Health Minister Michael McGimpsey came under growing pressure today to completely abolish prescription charges in Northern Ireland - almost a year after making the issue one of his top priorities.
The minister announced this morning that medicine charges will not be going up in line with inflation this year and will instead be frozen at £6.85 per item.
While the move has been welcomed, Northern Ireland is still paying among the highest prescription charges in the UK, second only to England.
The abolition of prescription charges was one of the first issues Mr McGimpsey addressed in the Assembly last May when he took over as Health Minister. He had previously commended the Belfast Telegraph's 'Prescriptions: Free For All' campaign which is calling for charges to be scrapped by the Assembly.
Prescription charges were also one of the key issues his Ulster Unionist Party vowed to address in its Assembly election manifesto last year.
Mr McGimpsey set up a review team last May to look into the impact of doing away with charges on patients and the Health Service. He revealed this morning that he has now received a report from the review team and is considering its recommendations.
Announcing that charges are to be frozen, he did not rule out a complete scrapping in future.
"Last year, I requested a review into the abolition of prescription charges in Northern Ireland. I have now received the report from the review group, and am currently considering a range of options for the future of prescription charges," he said.
"In the interim, I can reassure the public that I have frozen prescription charges and there will be no increase at this time
"It is vital that those who need medication aren't compelled to pay higher costs; an increase in prescription charges could deter some people from having their prescriptions dispensed, either in part or entirely."
The Belfast Telegraph launched its campaign last year to call on the Assembly to scrap charges or at least overhaul the out-dated list of exempt conditions.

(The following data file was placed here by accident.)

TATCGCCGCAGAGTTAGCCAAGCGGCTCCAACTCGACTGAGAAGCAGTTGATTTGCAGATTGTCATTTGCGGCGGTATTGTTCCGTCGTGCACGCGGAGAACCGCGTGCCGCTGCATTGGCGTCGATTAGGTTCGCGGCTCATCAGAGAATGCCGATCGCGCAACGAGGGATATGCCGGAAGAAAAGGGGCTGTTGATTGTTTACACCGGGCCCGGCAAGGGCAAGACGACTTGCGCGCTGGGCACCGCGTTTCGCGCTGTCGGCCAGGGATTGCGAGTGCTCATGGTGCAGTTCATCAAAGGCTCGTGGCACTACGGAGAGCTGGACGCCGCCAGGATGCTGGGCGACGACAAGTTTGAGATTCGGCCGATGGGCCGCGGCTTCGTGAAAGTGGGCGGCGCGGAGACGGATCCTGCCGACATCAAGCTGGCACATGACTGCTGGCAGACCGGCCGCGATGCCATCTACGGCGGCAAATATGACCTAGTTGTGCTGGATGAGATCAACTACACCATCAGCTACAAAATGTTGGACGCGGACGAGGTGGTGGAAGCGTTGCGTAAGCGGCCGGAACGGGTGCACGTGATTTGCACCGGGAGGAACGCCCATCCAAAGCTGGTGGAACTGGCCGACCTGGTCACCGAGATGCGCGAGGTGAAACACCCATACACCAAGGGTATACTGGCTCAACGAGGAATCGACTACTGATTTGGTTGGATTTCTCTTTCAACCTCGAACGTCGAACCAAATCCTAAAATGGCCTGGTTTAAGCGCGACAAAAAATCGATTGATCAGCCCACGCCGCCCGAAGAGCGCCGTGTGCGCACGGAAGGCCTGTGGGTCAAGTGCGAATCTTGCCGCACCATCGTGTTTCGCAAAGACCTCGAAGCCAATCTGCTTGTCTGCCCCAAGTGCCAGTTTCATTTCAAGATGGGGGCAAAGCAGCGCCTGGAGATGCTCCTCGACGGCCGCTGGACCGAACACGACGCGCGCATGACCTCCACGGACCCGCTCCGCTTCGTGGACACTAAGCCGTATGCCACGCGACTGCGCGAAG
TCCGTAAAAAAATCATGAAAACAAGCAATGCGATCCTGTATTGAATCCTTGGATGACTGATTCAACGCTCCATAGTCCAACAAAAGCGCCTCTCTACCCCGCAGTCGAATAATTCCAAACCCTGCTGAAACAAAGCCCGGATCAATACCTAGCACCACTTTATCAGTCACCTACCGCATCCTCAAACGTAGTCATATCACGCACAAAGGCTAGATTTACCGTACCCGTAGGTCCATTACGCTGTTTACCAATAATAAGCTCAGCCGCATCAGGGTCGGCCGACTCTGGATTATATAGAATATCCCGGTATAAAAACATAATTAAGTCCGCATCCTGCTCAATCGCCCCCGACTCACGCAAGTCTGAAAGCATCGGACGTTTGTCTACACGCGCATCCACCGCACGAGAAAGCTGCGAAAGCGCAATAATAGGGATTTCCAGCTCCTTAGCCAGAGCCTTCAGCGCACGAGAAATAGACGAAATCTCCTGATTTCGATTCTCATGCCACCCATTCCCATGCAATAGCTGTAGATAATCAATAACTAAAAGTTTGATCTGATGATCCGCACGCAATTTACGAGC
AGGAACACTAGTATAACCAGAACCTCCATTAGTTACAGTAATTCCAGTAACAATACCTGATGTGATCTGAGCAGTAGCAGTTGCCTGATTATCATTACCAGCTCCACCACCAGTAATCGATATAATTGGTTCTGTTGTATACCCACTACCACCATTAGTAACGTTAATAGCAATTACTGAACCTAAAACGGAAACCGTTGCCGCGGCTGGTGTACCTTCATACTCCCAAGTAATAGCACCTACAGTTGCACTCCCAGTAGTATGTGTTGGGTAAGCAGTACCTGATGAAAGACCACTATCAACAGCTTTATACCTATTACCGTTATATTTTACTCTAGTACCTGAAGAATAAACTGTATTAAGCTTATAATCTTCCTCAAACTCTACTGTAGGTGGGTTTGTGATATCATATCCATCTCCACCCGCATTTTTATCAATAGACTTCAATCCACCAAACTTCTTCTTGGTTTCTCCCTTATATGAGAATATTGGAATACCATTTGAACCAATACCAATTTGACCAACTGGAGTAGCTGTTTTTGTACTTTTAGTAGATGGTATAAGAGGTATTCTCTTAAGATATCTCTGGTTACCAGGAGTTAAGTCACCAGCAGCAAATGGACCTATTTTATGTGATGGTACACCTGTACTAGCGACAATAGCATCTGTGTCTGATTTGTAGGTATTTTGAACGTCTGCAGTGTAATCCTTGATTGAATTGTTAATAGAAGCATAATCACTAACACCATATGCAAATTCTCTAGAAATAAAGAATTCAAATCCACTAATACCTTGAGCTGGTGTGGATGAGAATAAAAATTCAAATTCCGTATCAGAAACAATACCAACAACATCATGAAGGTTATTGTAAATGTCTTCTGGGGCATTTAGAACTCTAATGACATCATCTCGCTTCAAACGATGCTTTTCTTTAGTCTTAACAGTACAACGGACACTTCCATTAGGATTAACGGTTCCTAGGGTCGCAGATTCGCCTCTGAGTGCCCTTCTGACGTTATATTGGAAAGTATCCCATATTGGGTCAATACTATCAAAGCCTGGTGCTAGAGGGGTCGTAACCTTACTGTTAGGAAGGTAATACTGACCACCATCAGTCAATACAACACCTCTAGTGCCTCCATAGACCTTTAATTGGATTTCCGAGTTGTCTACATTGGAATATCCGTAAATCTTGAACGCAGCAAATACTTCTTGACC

Exempt conditions currently include diabetes and epilepsy, but not other chronic illnesses such as cancer, arthritis, multiple sclerosis and asthma.
Macmillan Cancer Support has campaigned strongly on the issue on behalf of cancer patients.
The charity's general manager in Northern Ireland, Heather Monteverde, said: "We are encouraged by this latest development but we look forward to a day when no cancer patient in Northern Ireland will have to face the tough decision of whether they can afford to pay for their prescriptions as part of their treatment."
Alliance Party health spokesman Kieran McCarthy said the minister "had not gone far enough".
"We would hope that the day when prescriptions are free for everyone in Northern Ireland is not too far off," he said.
"It really is a tax on the sick and the sooner we get it abolished the better. It is unbelievable and unacceptable that cancer patients must pay for their prescriptions."
Northern Ireland is lagging behind Wales, where charges were scrapped last year, and Scotland where the price was dropped to £5 per item as part of plans to eventually scrap them.
A single prescription item currently costs £6.85 in Northern Ireland, with a four-month prescription pre-payment certificate (PPC) costing £35.85 and a 12-month PPC costing £98.70.